The rationale of the cited cases is that the possessor of land is liable for the reasonably foreseeable injurious consequences of the use of a dangerous agency on the land. Where an act carelessly done would be highly dangerous to the personal safety of others, the common law raises a "public duty" of care commensurate with the risk of harm. The law, said Chief Justice Beasley in the Van Winkle case, cited supra, "hedges round the lives and persons of men with much more care than it employs when guarding their property, so that, in this particular, it makes, in a way, every one his brother's keeper; and therefore it may well be doubted whether in any supposable case redress should be withheld from an innocent person who has sustained immediate damage by the neglect of another in doing an act which, if carelessly done, threatens, in a high degree, one or more persons with death or great bodily harm. Such misfeasances, if they result fatally, are indictable crimes. When they inflict particular damage upon individuals, they should, it is conceived, be actionable." The principle is generally deemed operative in favor of trespassers on land if the presence of the particular trespasser be discovered, or the possessor of the land be aware of constant trespassing upon a particular place or a limited area and the act is likely to cause death or serious bodily harm. Restatement of Torts, sections 334, 335. See, also, section 336. Vide Frederick v. Philadelphia

[9 NJ Page 45]

Rapid Transit Co., 337 Pa. 136, 10 A. 2 d 576 (Sup. Ct. Pa. 1940). And the general rule of liability covers in particular trespassing children of tender years who because of immaturity are wanting in the discretion and judgment essential to their own security. Where trespass upon the land is foreseeable, and the condition involves an unreasonable risk of death or serious bodily injury to the trespassing child, the possessor of the land is liable. Restatement of Torts, section 339. Habitual acquiescence in trespasses may well constitute license.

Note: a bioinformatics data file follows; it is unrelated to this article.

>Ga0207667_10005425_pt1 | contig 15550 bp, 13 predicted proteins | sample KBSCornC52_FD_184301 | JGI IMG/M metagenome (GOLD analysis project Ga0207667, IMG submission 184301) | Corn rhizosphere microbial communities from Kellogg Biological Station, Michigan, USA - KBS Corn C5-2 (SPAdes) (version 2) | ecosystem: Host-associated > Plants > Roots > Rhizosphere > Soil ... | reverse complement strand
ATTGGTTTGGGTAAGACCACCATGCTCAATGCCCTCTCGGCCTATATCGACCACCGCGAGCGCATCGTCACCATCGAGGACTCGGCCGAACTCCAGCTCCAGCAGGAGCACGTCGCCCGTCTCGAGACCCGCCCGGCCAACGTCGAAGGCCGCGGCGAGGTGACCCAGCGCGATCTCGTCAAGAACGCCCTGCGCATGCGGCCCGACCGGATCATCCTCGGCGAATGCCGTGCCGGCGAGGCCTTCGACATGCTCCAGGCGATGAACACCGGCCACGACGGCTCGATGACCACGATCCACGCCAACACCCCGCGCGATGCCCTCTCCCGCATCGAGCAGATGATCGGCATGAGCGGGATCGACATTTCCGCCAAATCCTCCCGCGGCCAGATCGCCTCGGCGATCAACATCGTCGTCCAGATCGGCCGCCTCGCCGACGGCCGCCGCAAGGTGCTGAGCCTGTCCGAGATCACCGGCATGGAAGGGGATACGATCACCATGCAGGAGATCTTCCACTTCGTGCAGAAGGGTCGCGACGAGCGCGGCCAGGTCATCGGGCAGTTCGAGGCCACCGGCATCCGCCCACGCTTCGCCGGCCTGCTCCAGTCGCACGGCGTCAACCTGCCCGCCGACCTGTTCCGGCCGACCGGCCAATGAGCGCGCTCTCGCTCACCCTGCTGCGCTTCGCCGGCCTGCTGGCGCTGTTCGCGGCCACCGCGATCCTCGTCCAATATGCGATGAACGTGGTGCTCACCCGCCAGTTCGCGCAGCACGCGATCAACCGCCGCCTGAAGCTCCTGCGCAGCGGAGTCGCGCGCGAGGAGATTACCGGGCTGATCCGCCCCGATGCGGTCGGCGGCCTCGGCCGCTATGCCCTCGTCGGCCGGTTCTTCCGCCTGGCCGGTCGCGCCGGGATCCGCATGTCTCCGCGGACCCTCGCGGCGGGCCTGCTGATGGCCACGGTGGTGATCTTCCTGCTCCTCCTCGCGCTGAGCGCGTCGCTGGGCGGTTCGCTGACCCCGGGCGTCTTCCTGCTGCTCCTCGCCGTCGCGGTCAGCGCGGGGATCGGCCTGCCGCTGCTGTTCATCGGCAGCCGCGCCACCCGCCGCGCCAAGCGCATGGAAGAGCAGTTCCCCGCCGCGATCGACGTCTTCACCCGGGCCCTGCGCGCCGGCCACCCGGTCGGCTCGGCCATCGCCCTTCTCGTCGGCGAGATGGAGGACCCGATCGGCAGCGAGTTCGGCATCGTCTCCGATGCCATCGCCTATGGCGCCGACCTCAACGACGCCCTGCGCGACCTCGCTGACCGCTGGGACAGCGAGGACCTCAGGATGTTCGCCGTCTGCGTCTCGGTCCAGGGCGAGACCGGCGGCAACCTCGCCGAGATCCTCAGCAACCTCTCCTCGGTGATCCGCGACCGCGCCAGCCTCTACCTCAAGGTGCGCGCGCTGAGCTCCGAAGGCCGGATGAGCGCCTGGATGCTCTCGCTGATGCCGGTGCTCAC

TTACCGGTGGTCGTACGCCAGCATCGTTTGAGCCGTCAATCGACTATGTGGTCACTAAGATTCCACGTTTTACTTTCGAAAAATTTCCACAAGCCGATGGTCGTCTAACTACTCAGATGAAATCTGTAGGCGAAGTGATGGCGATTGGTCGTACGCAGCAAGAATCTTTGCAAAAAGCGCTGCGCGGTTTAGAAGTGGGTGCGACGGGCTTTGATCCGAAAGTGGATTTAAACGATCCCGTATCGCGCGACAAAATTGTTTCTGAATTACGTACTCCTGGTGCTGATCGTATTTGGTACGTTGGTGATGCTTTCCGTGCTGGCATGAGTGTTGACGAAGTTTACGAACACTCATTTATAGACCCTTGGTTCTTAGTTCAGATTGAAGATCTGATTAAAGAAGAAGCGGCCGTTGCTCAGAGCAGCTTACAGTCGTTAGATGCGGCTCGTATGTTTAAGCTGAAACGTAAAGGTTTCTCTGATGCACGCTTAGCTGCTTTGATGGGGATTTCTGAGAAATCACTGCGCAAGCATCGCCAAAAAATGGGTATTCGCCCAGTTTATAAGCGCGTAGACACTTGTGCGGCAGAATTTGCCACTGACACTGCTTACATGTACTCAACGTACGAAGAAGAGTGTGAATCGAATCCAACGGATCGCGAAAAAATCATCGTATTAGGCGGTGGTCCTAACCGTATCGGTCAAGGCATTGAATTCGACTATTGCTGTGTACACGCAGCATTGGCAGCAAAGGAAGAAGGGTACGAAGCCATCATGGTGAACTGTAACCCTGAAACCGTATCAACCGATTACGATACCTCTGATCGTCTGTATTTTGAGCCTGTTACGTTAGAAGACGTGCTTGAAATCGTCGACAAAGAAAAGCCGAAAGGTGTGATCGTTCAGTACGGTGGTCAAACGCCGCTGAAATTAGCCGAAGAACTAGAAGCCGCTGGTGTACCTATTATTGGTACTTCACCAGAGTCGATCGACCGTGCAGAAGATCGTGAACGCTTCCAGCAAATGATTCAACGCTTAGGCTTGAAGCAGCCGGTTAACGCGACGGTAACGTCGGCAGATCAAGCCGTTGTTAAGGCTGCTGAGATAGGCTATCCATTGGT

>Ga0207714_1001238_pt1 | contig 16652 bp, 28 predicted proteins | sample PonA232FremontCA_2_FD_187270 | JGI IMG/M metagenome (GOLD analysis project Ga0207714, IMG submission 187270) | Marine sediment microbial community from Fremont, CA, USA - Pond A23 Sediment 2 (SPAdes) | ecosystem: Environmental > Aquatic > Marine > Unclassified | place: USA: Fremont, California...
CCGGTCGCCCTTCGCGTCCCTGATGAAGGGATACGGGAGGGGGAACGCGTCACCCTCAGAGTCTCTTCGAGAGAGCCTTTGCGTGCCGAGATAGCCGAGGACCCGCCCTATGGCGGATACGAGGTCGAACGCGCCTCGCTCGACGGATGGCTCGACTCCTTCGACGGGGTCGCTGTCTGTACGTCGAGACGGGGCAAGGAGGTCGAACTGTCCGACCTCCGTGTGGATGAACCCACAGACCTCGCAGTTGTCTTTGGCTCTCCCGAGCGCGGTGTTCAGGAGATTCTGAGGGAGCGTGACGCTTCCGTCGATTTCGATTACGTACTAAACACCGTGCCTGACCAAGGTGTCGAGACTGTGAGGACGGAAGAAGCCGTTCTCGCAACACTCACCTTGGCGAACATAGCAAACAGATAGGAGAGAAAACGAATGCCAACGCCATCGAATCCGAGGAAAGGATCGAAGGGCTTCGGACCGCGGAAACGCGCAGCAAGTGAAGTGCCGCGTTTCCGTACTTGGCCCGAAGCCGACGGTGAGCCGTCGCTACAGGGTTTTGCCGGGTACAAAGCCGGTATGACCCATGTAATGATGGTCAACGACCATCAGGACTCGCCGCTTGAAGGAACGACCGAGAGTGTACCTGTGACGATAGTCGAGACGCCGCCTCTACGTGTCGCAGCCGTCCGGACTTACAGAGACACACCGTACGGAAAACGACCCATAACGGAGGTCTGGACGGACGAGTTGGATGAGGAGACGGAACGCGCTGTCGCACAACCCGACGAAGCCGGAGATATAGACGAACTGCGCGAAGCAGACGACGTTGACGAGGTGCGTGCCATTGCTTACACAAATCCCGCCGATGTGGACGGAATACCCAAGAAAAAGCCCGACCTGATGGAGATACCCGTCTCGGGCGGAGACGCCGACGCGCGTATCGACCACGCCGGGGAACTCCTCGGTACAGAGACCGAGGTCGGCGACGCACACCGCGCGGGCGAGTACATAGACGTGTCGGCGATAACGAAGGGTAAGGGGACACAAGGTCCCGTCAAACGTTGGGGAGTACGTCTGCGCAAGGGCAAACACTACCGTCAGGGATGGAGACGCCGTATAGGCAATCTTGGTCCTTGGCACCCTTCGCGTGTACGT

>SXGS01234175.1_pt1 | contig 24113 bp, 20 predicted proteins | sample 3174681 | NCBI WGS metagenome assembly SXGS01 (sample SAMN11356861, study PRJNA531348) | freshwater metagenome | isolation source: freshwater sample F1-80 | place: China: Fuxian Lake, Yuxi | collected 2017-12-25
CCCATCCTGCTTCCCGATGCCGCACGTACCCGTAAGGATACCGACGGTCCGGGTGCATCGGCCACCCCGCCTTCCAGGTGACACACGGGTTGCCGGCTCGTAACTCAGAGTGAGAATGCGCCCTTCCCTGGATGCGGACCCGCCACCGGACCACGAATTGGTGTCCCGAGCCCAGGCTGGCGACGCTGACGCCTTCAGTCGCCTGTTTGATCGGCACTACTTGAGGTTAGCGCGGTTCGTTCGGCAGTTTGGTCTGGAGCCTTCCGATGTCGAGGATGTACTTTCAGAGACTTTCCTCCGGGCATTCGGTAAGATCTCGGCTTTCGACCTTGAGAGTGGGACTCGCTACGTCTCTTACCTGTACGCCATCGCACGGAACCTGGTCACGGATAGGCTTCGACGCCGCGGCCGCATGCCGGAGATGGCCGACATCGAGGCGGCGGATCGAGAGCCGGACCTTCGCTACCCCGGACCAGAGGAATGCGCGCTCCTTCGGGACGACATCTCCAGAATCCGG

Here, the presence of the child upon the land should have been anticipated, and from this derives the duty of care and protection. The basis of liability is the foreseeability of harm, and the measure of duty is care in proportion to the foreseeable risk. An act in disregard of this obligation is a remediable misfeasance. Newlin v. The New England Telephone & Telegraph Co., 316 Mass. 234, 54 N.E. 2 d 929, 155 A.L.R. 204 (Sup. Jud. Mass. 1944); MacPherson v. Buick Motor Co., 217 N.Y. 382, 111 N.E. 1050 (Ct. App. N.Y. 1916); Niles v. Phillips Express Co., 118 N.J.L. 455 (E. & A. 1937). For an illustration of the basic principle, see Lynch v. Nurdin (1841), 1 Q.B. 29. These exceptions at common law to the general rule of nonliability to trespassers proceed from humanitarian considerations and reasons of social policy. Parents cannot be with their children always. The doctrine represents a prudent and essential accommodation of the landowner's right to the use of his land and society's interest in the humane and the protection of the life and limb of its youth and the individual's interest in personal security. The correlative burden on the landowner, small in comparison to the larger interests to be served, is a necessary concession to the common welfare. Or, as it is put in the Restatement, the inquiry is whether the utility to the possessor of maintaining the condition is slight as compared with the risk to the children involved. Human safety is of far greater concern than unrestricted freedom in the use of land. Restatement

[9 NJ Page 46]

of Torts, section 339. Vide Prosser on Torts, 613, 624; 21 Michigan Law Review, 495. The particular relation gives rise to a legal duty commensurate with the demands of reasonable foresight for harm.

We need not notice the distinction under the common law between mere passive nonfeasance and malfeasance. Vide Milstrey v. Hackensack, 6 N.J. 400 (1951); Restatement of Torts, 797, Scope Note to ch. 12, Topic 4. There was misfeasance here.

The judgment is affirmed.

19520303